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Main content
Current time:0:00Total duration:7:24

Video transcript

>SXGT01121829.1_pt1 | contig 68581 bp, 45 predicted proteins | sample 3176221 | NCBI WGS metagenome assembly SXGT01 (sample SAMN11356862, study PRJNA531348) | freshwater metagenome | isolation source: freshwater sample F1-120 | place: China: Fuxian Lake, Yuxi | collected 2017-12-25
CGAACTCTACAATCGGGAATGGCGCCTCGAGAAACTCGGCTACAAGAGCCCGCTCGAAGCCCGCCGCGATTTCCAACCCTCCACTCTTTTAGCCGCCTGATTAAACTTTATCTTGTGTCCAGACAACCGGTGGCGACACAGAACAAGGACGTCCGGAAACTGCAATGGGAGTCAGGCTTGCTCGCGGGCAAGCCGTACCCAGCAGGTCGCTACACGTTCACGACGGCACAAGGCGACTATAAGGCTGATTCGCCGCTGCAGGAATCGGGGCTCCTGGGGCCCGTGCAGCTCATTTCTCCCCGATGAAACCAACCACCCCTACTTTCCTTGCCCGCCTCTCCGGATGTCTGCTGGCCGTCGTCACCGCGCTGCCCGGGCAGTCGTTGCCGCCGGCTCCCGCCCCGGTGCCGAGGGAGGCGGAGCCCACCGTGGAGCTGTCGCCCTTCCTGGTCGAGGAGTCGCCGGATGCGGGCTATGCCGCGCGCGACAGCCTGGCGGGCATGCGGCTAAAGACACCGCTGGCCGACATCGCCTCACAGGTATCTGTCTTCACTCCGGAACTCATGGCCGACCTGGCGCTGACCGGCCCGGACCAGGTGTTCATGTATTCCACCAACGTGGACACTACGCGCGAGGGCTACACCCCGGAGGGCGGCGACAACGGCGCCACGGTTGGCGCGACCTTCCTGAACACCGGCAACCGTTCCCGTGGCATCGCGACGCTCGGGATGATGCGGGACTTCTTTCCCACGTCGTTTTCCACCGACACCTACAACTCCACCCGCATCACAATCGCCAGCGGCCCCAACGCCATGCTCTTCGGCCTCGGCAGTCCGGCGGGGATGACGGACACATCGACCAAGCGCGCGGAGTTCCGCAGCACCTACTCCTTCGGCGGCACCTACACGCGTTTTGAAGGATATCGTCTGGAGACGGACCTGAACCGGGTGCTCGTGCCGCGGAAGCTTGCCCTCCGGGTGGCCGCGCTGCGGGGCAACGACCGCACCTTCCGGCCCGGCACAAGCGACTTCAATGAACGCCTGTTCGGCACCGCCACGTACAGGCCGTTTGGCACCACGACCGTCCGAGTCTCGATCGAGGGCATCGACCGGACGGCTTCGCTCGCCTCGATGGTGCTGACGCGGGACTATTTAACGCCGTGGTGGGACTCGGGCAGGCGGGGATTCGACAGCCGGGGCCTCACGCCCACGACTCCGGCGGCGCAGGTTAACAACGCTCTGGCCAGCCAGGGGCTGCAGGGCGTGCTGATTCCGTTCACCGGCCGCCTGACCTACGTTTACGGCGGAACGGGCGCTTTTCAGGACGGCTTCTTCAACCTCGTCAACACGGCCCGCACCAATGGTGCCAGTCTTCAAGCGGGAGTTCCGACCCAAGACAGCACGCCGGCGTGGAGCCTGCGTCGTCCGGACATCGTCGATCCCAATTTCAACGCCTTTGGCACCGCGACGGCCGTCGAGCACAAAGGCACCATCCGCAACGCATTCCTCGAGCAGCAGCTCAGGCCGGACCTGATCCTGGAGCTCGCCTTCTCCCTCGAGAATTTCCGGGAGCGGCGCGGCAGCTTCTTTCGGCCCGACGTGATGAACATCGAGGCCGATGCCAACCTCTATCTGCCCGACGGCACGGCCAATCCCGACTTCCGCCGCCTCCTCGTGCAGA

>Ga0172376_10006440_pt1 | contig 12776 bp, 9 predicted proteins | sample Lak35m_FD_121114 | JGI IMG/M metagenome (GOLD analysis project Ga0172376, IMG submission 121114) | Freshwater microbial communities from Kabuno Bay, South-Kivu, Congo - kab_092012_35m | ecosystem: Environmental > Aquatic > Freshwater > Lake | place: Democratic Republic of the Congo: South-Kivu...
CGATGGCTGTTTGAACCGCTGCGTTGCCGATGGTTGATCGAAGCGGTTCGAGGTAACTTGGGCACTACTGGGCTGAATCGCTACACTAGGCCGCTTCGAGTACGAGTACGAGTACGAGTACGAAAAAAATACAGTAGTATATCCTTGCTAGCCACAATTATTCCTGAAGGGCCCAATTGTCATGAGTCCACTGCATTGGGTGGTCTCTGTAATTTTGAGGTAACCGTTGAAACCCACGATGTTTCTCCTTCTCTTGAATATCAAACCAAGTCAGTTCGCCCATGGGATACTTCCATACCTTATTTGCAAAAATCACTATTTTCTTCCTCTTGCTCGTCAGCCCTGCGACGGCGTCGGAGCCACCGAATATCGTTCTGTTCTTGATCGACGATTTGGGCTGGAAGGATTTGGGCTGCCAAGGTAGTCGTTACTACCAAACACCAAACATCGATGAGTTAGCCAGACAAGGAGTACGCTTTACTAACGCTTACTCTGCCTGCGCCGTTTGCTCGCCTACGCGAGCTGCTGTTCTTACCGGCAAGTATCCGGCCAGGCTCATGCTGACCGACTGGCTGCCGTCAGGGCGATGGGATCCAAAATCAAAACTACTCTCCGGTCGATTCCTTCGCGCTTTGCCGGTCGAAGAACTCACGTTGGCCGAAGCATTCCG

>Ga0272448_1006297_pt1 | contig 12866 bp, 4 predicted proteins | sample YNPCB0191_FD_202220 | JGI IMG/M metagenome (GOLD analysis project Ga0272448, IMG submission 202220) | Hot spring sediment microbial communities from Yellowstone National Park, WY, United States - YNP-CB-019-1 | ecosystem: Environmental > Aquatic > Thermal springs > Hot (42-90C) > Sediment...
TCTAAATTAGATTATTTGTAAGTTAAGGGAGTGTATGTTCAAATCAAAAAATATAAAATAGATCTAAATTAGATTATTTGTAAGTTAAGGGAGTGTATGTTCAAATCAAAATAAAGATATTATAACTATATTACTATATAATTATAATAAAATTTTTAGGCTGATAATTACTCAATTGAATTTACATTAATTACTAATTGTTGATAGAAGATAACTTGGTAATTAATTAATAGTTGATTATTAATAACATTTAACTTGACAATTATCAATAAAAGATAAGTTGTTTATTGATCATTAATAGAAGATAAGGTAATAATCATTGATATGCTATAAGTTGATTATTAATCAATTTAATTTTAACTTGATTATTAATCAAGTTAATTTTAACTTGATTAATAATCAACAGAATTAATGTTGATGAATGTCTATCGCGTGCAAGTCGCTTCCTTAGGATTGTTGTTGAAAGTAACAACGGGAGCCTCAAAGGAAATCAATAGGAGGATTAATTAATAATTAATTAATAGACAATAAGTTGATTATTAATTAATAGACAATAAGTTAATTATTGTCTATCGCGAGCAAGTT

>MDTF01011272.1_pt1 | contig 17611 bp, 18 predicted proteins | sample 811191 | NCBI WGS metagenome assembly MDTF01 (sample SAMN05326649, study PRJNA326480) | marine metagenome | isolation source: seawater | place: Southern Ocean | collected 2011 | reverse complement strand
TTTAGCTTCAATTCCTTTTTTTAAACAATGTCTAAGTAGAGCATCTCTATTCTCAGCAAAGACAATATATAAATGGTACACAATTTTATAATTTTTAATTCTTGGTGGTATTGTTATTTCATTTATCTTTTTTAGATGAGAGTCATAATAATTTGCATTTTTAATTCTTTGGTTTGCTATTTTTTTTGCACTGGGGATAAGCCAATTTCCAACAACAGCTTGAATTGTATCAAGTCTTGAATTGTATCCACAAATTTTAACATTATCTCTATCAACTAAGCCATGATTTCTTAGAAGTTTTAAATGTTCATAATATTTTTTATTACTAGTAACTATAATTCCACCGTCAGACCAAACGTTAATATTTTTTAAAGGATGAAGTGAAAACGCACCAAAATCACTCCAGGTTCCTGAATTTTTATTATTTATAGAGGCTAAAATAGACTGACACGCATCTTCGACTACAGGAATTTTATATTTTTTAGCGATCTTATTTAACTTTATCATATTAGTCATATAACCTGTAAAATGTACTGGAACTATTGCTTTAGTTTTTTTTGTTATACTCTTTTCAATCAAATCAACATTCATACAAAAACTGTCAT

Every cell in the human body needs energy to survive and do its different functions. If we're talking about a brain cell, it needs energy to keep stimulating other brain cells and sending on signals and messages. If it's a muscle cell, it needs energy to contract. They need energy just to do the basic functions of a cell. And the place that they get that energy from, or the primary source of that energy, is from glucose. Glucose is a simple sugar. If you were to actually taste glucose, it would taste sweet. And glucose gets delivered to cells through the bloodstream. So this right here, I'm drawing some blood that's passing by a cell. Maybe the blood is going in that direction over there. And inside the blood, let me draw some small glucose molecules passing by. And so in an ideal situation, when a cell needs energy, glucose will enter the cell. Unfortunately, it's not that simple for the great majority of cells in the human body. The glucose won't enter by itself. It needs the assistance of a hormone or a molecule called insulin. So let me label all of these. This right here is the glucose, and it needs insulin. So let me draw insulin as these magenta molecules right over here. That over there, that is insulin. And the surface of the cells, they have insulin receptors on them. And I'm just drawing very simplified versions of them, kind of a place where these magenta circles can attach, can bind. And what happens is, in order for the glucose to be taken up by the cell, insulin has to attach to these receptors, which unlocks the channels for glucose. In order for the glucose to go in, insulin has to bind to the insulin receptors. And then, once that happens, then the glucose can be taken up by the cell. Now, unfortunately, things don't always work as planned. So let me draw a couple of scenarios here. So, once again, let me draw my very simple version of a cell and let me draw the bloodstream going by right over here. And then let me draw the glucose in the bloodstream. So I have my glucose floating by, and then I have my insulin receptors on the surface of a cell. Now, the first thing that could go wrong here is what if the body does not produce insulin? Insulin is produced in the pancreas. What happens if the pancreas is not producing insulin properly? So no insulin. Well, in this situation, since there's nothing to bind to these receptors, the glucose channels won't be opened up, and the glucose will not be able to enter into the cell. And this situation is type 1 diabetes, where you've got glucose. So in theory, you have energy and you have properly-functioning insulin receptors, but you just don't have insulin to unlock the gates for the glucose-- for the glucose to actually go into the cell. The other scenario you could imagine happening-- let me draw the cell again. So there is my cell and let me draw the blood flowing past the cell. And once again, obviously, this is just one of trillions of cells in the human body. We have an estimated 10 to 100 trillion cells. So this is a very simple diagram, but, hopefully, it gets the point across. So once again, let me draw some glucose floating by. Let me draw some insulin receptors on the cell. Insulin receptor there, maybe an insulin receptor right over there. And let's say we even have some insulin. Our pancreas is producing insulin and putting it into our bloodstream. So it's there to be used. But a situation can arise where the receptors are not working properly or we become insensitive or desensitized to insulin. So in this situation-- sometimes maybe it might be the insulin is hard to bind or, even if it does bind, it's not working properly. So the glucose will not enter the cell. I already wrote desensitized. So in either one of these scenarios-- let's just think in a very broad level. I'm not going to go into the details of the actual therapy for these diseases of how it can be cured. Oh, and I didn't even name the second one. The second one right here, as you can imagine, if this up here is type 1 diabetes, this down here is type 2 diabetes. The simple way that-- I don't want to say that it's necessarily simple, but the way that you could manage type 1 diabetes is you can inject insulin. The only problem here-- it's a big one, though, is that there's no insulin in the bloodstream. Everything else is working properly. So over here, we can inject insulin. And then you'll have insulin to attach to the receptors, and then the glucose can be processed properly. Type 2 diabetes-- there's multiple lines of attack. One thing that you can do-- there are actually drugs that attempt to re-sensitize your insulin receptors. You can also do that with a combination of lifestyle changes that makes your body, I guess, more sensitized to sugar. Or you can even-- if things get severe enough, you can add insulin, just like you would do in type 1 diabetes. And you can say, wait, I already have insulin here. Why would I add more insulin? Well, remember, the cells can process insulin, but they're desensitized. They would need more insulin in order to uptake the same amount of glucose. So if you add insulin, you could possibly have enough of a trigger that the glucose can actually be taken up. But there's multiple lines of attack here, and usually the first one are giving drugs that help, hopefully, re-sensitize or make you less desensitized to the actual insulin. So the last thing I just want to think about a little bit is-- well, what happens if you didn't do this. Well, there's two major problems here. Obviously, your cells can't function if it's not taking up glucose. So your cells will have no energy. And another problem-- if you weren't to manage either one of these types of diabetes, is that sugar, if it gets to high enough concentrations in the blood, it can actually cause a lot of damage. Sugar can cause damage to the body. So you don't want either of these things happening. You want your cells to have energy, and you don't want to have too much sugar flowing in your blood and causing damage to your body.